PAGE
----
Chop one whole bunch of green onion (omit the white end pieces if you wish). Transfer to a small bowl, cover, and place in fridge.

Have a bowl of approximately 4 handfuls of fresh bean sprouts set aside. If bought in cello packs I usually use 2 of these.)

Fill a soup bowl with Hoisin Sauce and place several teaspoons (handle out) in the sauce bowl, else you will have fighting over who gets to use the sauce first. Set aside.

You are now ready to proceed by starting with the pancakes. Check the consistency of the batter. It will have thickened as it stands so you should blend in a little more milk to return it to the thickness of cream.

Set your temperature control to 200F (your griddle may require more or less adjustment to attain the perfect temperature) You want to see your thin pancakes cook not to fast but not too slow. The added sugar provides a little browning (spots) that takes away the anemic look and announces that the ‘cakes’ are ready. (You will find kids love to eat the pancakes by themselves.)

Transfer batter from bowl to pitcher, thence to a 1 cup measuring cup for easy pouring onto the griddle.

With a plastic or teflon spatula ‘oil’ the griddle surface (for each batch of pancakes) with a tbsp. of peanut or grapeseed oil AND a tsp. of butter. The oil prevents the butter from burning or ‘browning’. It also adds flavor and prevents the pancakes from sticking together when placed in the serving dish. Repeat for each batch of pancake. (The ‘cakes’ will not be ‘greasy’ or ‘slick’.)

Pour each pancake to approximately 1 ½”amount equally spaced (approximately 5 across and 2 deep. The batter will spread to around 2” circumference.) When pan is properly heated it will only take a couple of minutes to cook the pancakes. When the surface of the cake is ‘dry or nearly so’ turn each pancake over for another 15 -20 seconds or so. (This is the most time consuming part of preparing ‘Moo shu’ but you will find a rhythm in preparing these tasty little cakes.)

Set aside (in a covered crock pan or pyrex casserole type dish) in the oven at low heat (200F). (You will need at least 10 cakes per adult, 3 – 4 per child) and any leftovers will never go to waste.)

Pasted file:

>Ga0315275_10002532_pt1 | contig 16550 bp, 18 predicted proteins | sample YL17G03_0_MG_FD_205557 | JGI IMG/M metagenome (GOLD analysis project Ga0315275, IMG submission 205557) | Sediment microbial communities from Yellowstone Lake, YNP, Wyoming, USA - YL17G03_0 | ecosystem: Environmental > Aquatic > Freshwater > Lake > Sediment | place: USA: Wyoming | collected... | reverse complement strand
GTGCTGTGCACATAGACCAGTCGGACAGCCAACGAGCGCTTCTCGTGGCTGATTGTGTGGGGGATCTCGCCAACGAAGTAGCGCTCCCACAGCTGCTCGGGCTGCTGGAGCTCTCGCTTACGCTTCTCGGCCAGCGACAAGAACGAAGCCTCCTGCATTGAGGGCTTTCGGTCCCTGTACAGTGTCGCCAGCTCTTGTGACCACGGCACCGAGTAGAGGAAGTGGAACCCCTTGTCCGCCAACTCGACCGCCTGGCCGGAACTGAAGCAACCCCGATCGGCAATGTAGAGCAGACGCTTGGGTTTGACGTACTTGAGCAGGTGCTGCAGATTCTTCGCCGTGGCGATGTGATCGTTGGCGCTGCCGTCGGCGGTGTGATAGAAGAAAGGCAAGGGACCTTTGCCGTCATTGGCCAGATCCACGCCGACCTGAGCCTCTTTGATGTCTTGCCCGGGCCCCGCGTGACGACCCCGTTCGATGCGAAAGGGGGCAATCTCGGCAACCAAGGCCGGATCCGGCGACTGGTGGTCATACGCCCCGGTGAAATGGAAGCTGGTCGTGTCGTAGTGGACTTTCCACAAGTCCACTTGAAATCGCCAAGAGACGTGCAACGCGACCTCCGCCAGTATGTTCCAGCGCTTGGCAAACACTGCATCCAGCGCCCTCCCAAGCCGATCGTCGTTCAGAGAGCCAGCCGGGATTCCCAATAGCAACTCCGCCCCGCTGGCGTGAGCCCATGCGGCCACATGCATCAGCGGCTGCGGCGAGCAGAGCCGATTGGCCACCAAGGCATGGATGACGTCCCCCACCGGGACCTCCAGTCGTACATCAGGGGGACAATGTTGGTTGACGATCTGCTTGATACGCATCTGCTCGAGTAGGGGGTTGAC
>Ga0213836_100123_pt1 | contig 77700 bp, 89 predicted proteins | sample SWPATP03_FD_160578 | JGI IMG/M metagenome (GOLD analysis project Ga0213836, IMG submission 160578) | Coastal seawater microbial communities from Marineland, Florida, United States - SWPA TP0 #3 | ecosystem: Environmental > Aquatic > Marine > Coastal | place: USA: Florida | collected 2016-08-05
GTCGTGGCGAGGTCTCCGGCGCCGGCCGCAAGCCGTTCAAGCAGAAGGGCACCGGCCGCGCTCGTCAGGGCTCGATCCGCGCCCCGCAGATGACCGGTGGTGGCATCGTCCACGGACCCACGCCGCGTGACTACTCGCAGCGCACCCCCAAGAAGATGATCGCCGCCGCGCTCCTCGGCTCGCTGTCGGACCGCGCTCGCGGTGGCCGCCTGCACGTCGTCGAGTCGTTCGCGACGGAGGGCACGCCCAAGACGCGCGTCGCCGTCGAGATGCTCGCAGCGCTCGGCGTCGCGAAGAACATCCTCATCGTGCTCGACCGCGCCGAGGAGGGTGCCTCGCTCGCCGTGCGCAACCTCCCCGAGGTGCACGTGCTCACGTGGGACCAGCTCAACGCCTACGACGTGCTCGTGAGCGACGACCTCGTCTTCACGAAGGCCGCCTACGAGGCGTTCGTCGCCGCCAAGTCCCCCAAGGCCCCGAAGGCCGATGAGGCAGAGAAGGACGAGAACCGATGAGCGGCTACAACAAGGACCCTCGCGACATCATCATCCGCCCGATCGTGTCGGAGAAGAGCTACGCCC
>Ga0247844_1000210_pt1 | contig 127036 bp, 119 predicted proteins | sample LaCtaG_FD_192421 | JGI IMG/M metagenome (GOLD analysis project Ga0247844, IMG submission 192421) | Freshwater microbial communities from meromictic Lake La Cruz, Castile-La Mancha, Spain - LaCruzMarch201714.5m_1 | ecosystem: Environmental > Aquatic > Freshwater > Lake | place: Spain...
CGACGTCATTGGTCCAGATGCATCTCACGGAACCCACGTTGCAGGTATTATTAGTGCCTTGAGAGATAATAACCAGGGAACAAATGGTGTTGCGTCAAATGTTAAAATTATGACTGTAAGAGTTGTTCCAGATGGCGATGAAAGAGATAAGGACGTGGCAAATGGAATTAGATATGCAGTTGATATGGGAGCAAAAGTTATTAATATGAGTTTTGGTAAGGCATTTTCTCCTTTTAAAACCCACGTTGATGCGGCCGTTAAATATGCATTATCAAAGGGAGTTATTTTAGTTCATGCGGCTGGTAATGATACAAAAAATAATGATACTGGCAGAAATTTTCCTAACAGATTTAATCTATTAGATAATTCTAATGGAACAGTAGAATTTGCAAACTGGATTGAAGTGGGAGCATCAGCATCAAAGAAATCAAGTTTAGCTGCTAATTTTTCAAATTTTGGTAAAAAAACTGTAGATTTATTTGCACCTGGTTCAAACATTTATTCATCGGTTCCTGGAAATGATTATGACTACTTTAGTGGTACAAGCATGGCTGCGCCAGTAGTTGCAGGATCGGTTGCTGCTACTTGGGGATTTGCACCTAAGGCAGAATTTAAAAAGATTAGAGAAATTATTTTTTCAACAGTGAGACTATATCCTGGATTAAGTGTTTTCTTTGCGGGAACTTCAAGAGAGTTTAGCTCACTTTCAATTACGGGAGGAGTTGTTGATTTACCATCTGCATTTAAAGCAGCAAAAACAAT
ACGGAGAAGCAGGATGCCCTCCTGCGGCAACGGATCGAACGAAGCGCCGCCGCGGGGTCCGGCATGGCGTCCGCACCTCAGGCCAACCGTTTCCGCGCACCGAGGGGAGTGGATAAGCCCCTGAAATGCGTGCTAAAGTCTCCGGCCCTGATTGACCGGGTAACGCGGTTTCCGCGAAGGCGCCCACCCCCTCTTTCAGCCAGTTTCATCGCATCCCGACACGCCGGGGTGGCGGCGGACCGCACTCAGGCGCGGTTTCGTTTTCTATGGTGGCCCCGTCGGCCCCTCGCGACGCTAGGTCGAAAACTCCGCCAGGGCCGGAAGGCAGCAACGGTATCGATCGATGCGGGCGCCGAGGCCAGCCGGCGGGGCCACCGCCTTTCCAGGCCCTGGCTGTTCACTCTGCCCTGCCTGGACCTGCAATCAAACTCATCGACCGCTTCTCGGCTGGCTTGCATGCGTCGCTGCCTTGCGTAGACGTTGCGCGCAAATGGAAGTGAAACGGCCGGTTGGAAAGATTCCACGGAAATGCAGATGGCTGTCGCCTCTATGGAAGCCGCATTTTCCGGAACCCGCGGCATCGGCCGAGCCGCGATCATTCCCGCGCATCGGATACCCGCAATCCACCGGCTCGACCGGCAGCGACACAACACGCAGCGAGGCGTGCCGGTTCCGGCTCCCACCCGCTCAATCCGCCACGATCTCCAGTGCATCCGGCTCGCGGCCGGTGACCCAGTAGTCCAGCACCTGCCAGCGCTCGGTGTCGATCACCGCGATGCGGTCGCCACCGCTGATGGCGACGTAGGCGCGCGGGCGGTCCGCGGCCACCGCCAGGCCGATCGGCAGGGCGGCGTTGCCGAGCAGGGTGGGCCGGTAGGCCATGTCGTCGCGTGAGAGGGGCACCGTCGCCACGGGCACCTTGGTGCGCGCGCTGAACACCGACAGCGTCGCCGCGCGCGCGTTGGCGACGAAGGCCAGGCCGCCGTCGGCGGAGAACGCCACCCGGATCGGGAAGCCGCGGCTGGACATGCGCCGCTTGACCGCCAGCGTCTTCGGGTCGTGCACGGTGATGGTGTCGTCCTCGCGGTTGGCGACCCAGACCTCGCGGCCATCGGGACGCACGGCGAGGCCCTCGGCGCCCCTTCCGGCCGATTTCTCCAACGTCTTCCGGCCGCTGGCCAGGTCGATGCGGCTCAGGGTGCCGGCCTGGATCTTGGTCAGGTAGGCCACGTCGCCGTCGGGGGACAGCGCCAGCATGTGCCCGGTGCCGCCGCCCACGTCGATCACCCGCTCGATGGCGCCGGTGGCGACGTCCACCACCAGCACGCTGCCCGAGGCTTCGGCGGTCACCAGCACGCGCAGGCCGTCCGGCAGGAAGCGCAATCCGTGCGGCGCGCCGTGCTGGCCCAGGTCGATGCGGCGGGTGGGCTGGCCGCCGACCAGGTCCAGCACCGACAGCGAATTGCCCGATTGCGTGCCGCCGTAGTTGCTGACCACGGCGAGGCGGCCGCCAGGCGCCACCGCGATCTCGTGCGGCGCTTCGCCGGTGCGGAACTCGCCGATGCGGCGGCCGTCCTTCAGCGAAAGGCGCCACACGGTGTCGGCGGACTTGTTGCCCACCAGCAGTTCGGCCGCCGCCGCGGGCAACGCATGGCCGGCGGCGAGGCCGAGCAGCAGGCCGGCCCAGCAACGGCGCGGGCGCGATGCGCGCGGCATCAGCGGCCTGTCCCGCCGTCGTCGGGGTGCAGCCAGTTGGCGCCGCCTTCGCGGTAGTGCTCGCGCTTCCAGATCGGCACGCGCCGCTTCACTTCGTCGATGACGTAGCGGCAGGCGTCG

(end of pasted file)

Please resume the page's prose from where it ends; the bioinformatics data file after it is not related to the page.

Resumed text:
Set table with Hoisin Sauce, green onions, julienned cucumber, and the dish of warm pancakes.

With a ‘VERY’ hot skillet (oiled with peanut or grapeseed oil) add the marinading meat. The key is fast frying. Electric stove tops are difficult to obtain optimum heat, gas ranges are better) BUT the object is to stir fry and cook the meat as fast as possible. Cook it too slow and the meat will toughen or dry out too much. When the pink is gone, take the mixture to a sink and pour it through a strainer (getting rid of the water extracted during the cooking.) Return the meat to the pan, add approximately 1/2 of the remaining bottle of Oyster Sauce and stir until hot and bubbling. Remove from heat.

In a large mixing bowl place ½ of your fresh bean sprouts. Pour the meat mixture on top and top with the remaining sprouts. Then, with fork and spoon, mix the sprouts and meat together. (As the heat from the meat is absorbed, the sprouts will soften. This process will continue until the last delicious morsel is consumed.)

You are now ready to experience the delights of Moo Shu.

Place each pancake on your plate. (5 – 6 on a big plate, 2-3 on a child’s plate.) With a teaspoon place a line of Hoisin Sauce in a strip down each pancake. Add a strip or two of cucumber (and a sprinkle of green onion) (for kids who don’t like onion, simply omit this delectable addition.) With a fork, place a tablespoon of the meat/sprout mixture on the pancake, roll it like a mini-taco and shove it in your yaw. Your taste buds will explode with joy!

Some menus and variations (such as Vietnamese style or Mandarin) will offer a fresh crisp lettuce leaf in which to wrap your loaded Moo shu pancake. (I sometimes add this option at my dinner table.)

Any comments or advice, please send them to me c/o The Yum-Yum Den.

Leave a Reply